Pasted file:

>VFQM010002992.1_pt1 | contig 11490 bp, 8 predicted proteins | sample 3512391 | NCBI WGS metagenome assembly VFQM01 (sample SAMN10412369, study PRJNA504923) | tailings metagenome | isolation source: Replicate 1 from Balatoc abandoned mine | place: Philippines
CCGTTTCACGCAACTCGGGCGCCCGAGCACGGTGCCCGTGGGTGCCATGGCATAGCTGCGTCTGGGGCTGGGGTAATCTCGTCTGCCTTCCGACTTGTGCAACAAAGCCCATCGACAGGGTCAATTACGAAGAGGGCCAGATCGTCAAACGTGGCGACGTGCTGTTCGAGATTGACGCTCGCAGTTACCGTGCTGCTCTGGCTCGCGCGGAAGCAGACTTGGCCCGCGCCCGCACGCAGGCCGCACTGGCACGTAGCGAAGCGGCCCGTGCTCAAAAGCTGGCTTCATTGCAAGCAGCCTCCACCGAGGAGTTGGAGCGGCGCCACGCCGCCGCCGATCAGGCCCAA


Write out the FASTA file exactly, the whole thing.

>VFQM010002992.1_pt1 | contig 11490 bp, 8 predicted proteins | sample 3512391 | NCBI WGS metagenome assembly VFQM01 (sample SAMN10412369, study PRJNA504923) | tailings metagenome | isolation source: Replicate 1 from Balatoc abandoned mine | place: Philippines
CCGTTTCACGCAACTCGGGCGCCCGAGCACGGTGCCCGTGGGTGCCATGGCATAGCTGCGTCTGGGGCTGGGGTAATCTCGTCTGCCTTCCGACTTGTGCAACAAAGCCCATCGACAGGGTCAATTACGAAGAGGGCCAGATCGTCAAACGTGGCGACGTGCTGTTCGAGATTGACGCTCGCAGTTACCGTGCTGCTCTGGCTCGCGCGGAAGCAGACTTGGCCCGCGCCCGCACGCAGGCCGCACTGGCACGTAGCGAAGCGGCCCGTGCTCAAAAGCTGGCTTCATTGCAAGCAGCCTCCACCGAGGAGTTGGAGCGGCGCCACGCCGCCGCCGATCAGGCCCAA